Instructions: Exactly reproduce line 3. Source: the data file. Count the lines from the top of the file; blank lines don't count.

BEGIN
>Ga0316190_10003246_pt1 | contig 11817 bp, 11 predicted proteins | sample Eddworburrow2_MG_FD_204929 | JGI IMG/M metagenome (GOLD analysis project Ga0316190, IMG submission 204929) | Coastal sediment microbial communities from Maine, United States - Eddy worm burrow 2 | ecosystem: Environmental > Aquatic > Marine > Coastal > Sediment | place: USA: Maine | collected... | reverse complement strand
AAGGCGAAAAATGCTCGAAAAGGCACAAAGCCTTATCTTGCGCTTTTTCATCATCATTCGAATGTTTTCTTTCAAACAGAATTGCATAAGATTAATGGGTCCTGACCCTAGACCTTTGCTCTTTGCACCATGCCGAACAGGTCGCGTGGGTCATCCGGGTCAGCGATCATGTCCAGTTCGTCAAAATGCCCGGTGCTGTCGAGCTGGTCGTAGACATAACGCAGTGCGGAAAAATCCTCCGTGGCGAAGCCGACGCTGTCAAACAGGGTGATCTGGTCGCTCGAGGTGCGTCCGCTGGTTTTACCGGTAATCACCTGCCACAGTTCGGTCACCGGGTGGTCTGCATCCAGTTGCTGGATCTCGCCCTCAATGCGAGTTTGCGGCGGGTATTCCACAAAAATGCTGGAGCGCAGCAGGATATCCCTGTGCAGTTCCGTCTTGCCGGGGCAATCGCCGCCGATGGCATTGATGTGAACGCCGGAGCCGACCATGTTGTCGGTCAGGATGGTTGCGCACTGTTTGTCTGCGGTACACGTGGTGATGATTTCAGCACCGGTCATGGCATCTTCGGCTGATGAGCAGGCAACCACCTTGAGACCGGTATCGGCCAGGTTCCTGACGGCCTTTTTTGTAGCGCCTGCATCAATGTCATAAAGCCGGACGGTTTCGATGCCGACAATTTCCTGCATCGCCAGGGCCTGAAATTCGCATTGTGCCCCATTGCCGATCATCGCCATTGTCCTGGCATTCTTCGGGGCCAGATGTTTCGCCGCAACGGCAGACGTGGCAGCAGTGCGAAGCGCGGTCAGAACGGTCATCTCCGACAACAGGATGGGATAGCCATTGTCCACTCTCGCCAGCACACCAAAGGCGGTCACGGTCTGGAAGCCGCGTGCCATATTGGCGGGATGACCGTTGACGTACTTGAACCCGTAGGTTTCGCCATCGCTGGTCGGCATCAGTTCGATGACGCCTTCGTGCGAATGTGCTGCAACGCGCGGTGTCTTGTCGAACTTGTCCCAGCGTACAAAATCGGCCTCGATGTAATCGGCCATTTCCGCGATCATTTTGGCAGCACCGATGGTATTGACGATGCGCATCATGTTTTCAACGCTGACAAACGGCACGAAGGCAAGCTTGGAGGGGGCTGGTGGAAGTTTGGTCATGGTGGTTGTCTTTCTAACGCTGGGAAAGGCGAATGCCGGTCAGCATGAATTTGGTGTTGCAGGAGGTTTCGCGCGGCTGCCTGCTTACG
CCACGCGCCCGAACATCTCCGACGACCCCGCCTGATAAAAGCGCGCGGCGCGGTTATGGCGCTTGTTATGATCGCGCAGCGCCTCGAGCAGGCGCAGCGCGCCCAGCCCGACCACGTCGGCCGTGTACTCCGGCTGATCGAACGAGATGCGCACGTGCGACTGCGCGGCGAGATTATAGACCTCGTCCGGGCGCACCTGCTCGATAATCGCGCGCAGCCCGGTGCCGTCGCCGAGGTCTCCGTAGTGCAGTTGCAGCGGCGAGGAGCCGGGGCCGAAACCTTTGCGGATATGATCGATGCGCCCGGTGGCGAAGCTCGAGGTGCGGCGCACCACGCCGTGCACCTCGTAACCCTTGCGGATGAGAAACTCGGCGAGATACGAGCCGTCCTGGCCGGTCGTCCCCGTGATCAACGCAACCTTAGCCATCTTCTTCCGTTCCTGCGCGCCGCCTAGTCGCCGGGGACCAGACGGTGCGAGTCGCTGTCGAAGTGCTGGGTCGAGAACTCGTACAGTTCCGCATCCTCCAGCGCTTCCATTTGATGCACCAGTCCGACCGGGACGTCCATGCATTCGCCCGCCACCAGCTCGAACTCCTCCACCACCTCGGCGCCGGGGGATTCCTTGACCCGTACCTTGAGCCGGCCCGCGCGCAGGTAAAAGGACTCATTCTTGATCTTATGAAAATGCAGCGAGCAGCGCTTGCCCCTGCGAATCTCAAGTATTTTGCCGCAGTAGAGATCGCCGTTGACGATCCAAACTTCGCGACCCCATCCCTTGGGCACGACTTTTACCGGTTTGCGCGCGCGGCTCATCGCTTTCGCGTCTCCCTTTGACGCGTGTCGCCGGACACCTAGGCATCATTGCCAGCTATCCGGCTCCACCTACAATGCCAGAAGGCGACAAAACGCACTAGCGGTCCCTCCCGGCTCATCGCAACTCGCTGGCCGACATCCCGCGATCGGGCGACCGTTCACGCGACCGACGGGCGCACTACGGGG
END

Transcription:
CCACGCGCCCGAACATCTCCGACGACCCCGCCTGATAAAAGCGCGCGGCGCGGTTATGGCGCTTGTTATGATCGCGCAGCGCCTCGAGCAGGCGCAGCGCGCCCAGCCCGACCACGTCGGCCGTGTACTCCGGCTGATCGAACGAGATGCGCACGTGCGACTGCGCGGCGAGATTATAGACCTCGTCCGGGCGCACCTGCTCGATAATCGCGCGCAGCCCGGTGCCGTCGCCGAGGTCTCCGTAGTGCAGTTGCAGCGGCGAGGAGCCGGGGCCGAAACCTTTGCGGATATGATCGATGCGCCCGGTGGCGAAGCTCGAGGTGCGGCGCACCACGCCGTGCACCTCGTAACCCTTGCGGATGAGAAACTCGGCGAGATACGAGCCGTCCTGGCCGGTCGTCCCCGTGATCAACGCAACCTTAGCCATCTTCTTCCGTTCCTGCGCGCCGCCTAGTCGCCGGGGACCAGACGGTGCGAGTCGCTGTCGAAGTGCTGGGTCGAGAACTCGTACAGTTCCGCATCCTCCAGCGCTTCCATTTGATGCACCAGTCCGACCGGGACGTCCATGCATTCGCCCGCCACCAGCTCGAACTCCTCCACCACCTCGGCGCCGGGGGATTCCTTGACCCGTACCTTGAGCCGGCCCGCGCGCAGGTAAAAGGACTCATTCTTGATCTTATGAAAATGCAGCGAGCAGCGCTTGCCCCTGCGAATCTCAAGTATTTTGCCGCAGTAGAGATCGCCGTTGACGATCCAAACTTCGCGACCCCATCCCTTGGGCACGACTTTTACCGGTTTGCGCGCGCGGCTCATCGCTTTCGCGTCTCCCTTTGACGCGTGTCGCCGGACACCTAGGCATCATTGCCAGCTATCCGGCTCCACCTACAATGCCAGAAGGCGACAAAACGCACTAGCGGTCCCTCCCGGCTCATCGCAACTCGCTGGCCGACATCCCGCGATCGGGCGACCGTTCACGCGACCGACGGGCGCACTACGGGG